San Francisco Botanical GardenSan Francisco Botanical Garden Library of Horticulture

February 2014 Children's Story Time

Tons of Trees

Reading new books and old favorites on February 2 and 16

Looking for a fun, free and easy-to-coordinate activity? Join us in our cozy children's book nook with comfy kid-sized cushions, a bevy of stuffed animals and lively readers. Afterward, families can enjoy a special docent-led children's tour of the Garden. Be sure to bring a picnic lunch and enjoy the beautiful surroundings. This event is suitable for children aged 4-8. Held on the first and third Sunday of every month at 10:30am, Storytime lasts approximately 30 minutes. The tour leaves the Library at 11am. The Library also has an excellent collection of books for children on plants, natural history, general science and nature-related myths and stories.

City Leaves, City Trees. Gallob, Edward. New York: Scribner, 1972.
Brief text, photographs, and photograms introduce the characteristics of the leaves, flowers, and fruit of such commonly found city trees as the magnolia, basswood, beech, and cherry. (Advanced readers)
(j) QK649 .G137 1972

First Palm Trees: An Anancy Spiderman Story. Berry, James. New York: Simon & Schuster, 1997.
The West Indian trickster Anancy Spiderman tries to persuade Sun-Spirit, Water-Spirit, Earth-Spirit, and Air-Spirit to create the world's first palm trees so that he can collect a reward from the king. (Advanced readers)
(j) QK495.P17 B459 1997

The Giving Tree. Silverstein, Shel. New York: HarperCollins, 1964.
A young boy grows to manhood and old age experiencing the love and generosity of a tree which gives to him without thought of return. (Early readers)
(j) QK475 .Si39 1964
(j) QK475 .Si39s 1997 (Spanish version)

In the Heart of the Village: The World of the Indian Banyan Tree. Bash, Barbara. San Francisco: Sierra Club Books for Children, 1996.
Describes the importance of a banyan tree to an Indian village. A place for laughing and bartering, conversing and resting, romping and chasing, the banyan is not only in the heart of the village, it is the heart of the village. (Early readers)
(j) QK495.M73 B291 1996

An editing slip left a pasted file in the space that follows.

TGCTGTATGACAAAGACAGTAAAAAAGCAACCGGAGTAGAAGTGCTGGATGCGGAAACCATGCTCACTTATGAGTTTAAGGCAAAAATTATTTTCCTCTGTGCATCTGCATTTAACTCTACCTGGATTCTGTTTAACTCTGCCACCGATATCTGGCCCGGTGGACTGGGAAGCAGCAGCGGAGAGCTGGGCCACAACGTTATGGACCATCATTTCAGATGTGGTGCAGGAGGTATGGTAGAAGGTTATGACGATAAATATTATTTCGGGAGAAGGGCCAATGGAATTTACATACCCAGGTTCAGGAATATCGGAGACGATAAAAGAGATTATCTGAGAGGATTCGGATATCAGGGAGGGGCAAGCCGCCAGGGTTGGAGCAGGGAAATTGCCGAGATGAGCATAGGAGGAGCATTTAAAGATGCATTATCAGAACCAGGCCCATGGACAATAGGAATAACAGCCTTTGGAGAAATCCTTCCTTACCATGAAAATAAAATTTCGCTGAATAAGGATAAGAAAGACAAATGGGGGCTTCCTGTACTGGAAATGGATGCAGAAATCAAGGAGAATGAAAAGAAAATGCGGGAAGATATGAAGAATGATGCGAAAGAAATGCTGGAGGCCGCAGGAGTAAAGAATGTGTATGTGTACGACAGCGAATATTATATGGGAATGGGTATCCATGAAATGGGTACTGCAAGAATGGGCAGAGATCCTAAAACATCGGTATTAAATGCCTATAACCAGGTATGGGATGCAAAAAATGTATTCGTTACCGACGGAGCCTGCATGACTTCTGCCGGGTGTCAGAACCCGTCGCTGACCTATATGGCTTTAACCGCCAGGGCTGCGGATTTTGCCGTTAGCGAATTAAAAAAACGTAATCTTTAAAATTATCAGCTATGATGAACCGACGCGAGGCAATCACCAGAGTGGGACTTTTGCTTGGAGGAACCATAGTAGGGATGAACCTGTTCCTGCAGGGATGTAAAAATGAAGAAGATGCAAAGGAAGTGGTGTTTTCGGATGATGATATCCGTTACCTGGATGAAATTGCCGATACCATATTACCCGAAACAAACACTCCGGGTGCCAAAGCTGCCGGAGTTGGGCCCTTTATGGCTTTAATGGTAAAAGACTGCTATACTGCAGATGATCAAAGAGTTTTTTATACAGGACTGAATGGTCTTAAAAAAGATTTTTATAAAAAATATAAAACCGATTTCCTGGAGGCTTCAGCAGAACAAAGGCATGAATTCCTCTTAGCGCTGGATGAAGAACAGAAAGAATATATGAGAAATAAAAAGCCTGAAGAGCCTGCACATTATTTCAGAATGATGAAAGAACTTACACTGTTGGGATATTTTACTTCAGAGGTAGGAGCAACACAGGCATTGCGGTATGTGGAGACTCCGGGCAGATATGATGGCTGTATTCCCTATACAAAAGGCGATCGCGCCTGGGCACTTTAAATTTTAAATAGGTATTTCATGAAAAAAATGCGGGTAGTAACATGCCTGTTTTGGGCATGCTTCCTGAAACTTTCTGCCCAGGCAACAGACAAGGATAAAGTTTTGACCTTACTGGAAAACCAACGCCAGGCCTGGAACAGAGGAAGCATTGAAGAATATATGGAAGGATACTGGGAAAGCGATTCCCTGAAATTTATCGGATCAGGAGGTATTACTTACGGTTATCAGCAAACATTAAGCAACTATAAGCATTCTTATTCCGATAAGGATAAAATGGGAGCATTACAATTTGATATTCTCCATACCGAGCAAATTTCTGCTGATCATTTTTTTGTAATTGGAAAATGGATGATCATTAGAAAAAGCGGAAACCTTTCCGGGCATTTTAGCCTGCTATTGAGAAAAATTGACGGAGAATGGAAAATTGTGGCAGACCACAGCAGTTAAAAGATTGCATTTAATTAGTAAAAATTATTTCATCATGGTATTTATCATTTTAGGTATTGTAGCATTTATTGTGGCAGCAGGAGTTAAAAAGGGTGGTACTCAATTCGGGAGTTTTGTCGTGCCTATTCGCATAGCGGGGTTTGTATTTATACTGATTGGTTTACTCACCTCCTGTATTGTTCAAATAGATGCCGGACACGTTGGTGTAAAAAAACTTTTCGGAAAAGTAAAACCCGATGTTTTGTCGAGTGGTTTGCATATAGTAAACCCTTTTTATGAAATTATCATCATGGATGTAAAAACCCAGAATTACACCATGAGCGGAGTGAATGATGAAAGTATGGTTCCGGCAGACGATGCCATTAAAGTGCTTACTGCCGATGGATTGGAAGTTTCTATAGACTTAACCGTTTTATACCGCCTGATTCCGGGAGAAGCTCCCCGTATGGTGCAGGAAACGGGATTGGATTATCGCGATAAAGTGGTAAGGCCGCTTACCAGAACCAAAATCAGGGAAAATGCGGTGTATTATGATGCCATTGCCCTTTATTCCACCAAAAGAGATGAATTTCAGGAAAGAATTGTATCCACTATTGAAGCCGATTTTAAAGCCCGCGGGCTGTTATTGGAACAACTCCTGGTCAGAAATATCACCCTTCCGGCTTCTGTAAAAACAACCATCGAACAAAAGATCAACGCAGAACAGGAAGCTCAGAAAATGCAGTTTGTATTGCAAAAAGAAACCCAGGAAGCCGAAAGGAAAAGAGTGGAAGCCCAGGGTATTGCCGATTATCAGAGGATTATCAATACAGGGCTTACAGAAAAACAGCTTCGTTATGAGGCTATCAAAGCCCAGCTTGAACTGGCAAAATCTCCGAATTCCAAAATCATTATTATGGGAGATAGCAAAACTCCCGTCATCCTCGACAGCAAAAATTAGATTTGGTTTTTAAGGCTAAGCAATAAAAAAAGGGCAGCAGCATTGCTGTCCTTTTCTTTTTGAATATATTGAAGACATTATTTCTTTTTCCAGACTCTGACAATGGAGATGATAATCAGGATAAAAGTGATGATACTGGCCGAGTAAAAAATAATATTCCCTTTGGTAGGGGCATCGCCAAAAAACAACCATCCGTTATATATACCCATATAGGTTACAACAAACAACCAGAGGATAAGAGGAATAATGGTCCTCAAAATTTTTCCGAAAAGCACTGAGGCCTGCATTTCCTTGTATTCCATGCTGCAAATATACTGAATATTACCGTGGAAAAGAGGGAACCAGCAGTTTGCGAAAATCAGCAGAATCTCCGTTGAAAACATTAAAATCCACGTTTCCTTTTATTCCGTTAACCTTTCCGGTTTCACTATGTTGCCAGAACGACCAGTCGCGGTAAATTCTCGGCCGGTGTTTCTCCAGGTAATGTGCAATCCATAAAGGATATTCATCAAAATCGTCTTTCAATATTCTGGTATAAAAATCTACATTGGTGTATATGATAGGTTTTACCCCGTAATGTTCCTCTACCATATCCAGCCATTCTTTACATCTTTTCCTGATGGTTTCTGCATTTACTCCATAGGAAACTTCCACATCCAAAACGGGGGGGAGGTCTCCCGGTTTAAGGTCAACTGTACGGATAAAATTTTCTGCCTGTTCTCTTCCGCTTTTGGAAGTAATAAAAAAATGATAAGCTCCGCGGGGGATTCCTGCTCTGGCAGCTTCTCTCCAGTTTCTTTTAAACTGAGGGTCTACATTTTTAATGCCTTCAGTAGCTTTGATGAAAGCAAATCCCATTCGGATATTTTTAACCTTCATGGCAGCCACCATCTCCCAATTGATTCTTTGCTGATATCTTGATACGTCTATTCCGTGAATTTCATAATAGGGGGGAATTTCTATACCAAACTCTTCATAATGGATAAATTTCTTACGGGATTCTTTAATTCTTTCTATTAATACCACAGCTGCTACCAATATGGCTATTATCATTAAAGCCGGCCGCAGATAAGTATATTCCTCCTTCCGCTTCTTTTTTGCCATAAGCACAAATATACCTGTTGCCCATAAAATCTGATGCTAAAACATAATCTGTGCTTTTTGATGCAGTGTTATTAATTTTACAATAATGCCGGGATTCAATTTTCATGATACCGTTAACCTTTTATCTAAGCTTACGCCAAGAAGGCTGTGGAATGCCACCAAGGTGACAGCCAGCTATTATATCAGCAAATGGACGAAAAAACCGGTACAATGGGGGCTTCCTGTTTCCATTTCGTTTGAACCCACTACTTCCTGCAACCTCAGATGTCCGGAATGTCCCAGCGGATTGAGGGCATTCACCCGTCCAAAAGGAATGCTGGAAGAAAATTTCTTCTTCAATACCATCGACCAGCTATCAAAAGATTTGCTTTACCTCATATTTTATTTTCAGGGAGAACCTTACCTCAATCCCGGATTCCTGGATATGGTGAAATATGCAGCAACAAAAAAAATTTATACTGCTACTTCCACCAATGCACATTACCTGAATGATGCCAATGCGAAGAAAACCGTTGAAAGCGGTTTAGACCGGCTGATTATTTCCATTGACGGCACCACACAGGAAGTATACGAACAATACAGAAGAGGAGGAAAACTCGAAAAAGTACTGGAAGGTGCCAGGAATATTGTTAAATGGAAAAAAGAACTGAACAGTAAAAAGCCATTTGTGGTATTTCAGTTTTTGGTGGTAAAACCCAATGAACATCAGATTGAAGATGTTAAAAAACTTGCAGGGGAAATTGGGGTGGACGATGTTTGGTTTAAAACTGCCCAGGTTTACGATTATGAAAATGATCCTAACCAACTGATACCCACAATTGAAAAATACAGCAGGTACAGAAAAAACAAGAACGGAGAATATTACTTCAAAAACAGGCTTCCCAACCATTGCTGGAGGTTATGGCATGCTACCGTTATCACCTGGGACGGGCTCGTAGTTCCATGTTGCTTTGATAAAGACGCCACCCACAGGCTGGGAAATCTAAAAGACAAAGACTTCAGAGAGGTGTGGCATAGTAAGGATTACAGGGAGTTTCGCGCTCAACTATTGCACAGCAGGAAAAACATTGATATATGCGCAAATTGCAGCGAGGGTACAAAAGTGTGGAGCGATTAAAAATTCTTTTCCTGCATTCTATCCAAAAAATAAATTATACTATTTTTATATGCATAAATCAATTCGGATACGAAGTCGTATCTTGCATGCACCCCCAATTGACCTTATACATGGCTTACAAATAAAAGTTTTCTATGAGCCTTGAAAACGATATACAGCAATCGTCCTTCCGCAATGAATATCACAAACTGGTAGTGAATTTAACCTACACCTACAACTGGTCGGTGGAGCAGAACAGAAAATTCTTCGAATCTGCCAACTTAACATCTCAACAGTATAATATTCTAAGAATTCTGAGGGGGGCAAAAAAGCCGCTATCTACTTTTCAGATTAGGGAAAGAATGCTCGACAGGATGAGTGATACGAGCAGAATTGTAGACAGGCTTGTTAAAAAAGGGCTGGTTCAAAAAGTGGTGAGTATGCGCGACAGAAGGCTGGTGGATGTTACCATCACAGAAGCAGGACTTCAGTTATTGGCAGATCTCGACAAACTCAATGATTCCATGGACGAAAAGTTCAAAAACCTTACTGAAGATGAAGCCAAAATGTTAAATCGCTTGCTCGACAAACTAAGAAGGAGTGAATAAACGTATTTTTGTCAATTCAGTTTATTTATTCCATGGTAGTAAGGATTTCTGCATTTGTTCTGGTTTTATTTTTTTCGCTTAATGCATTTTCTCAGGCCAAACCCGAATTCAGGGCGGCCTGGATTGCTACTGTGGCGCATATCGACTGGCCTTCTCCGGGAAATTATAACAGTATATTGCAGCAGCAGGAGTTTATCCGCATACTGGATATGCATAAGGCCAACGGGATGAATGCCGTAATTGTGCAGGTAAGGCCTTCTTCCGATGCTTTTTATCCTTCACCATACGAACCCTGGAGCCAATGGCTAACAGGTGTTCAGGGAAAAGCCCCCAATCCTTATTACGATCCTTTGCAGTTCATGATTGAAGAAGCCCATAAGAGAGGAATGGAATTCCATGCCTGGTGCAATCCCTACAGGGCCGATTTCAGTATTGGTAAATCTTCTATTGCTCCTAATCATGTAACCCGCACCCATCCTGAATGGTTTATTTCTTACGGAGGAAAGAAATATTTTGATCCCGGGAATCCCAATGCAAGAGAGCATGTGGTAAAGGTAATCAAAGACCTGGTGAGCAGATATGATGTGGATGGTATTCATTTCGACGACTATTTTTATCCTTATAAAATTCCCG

My Favorite Tree; Terrific Tress of North America. Iverson, Diane. Nevada City, Calif.; Dawn Publications, 1999.
Examines the traits and uses of twenty-six North American trees, from the ash to the yew, and describes notable or historic specimens. (Advanced readers)
(j) QK481 .Iv3 1999

One, Two, Tree. Ravishankar, Anushka. New Delhi: Tara Pub., 2003.
This visually stunning read-aloud book invites young children to count the improbable number of animals that clamber up an ever expanding tree. Illustrated with art from the Gond tribal tradition of central India. (Early readers)
(j) QK475 .R38 2003

Ten Tall Oak Trees. Edwards, Richard. New York: Tambourine Books, 1993.
Over a period of time, a stand of ten oak trees is cut down one by one, until there are none. (Early readers)
(j) QK495.F141 Q7 A1 Ed98 1993

A Tree for Me. Van Laan, Nancy. New York, Alfred A. Knopf, 2000.
A child climbs five different trees, looking for a place to hide and finding an increasing number of animals already in residence, until finally the perfect tree is found. (Early Readers)
(j) QK475 .V322 2000

Whistling Thorn. Cowcher, Helen. New York: Scholastic, 1993.
A look at evolution on the African savannah describes how the acacia bush, in danger of having its leaves ravaged by animals, began to produce thorns that protect it and create a beautiful sound when the wind blows. (Early Readers)
(j) QK495.L521 A25, A31, C838, 1993

Council on Botanical and Horticultural Libraries

Member of the Council on Botanical and Horticultural Libraries
An international organization whose purpose is to initiate and improve communications among persons and institutions concerned with the development, maintenance and use of libraries of botanical and horticultural literature.
SFBGS and San Francisco Recreation and Park Department San Francisco Botanical Garden's beauty and value as a major cultural resource are the result of a successful public/private partnership between San Francisco Botanical Garden Society and the San Francisco Recreation and Park Department.

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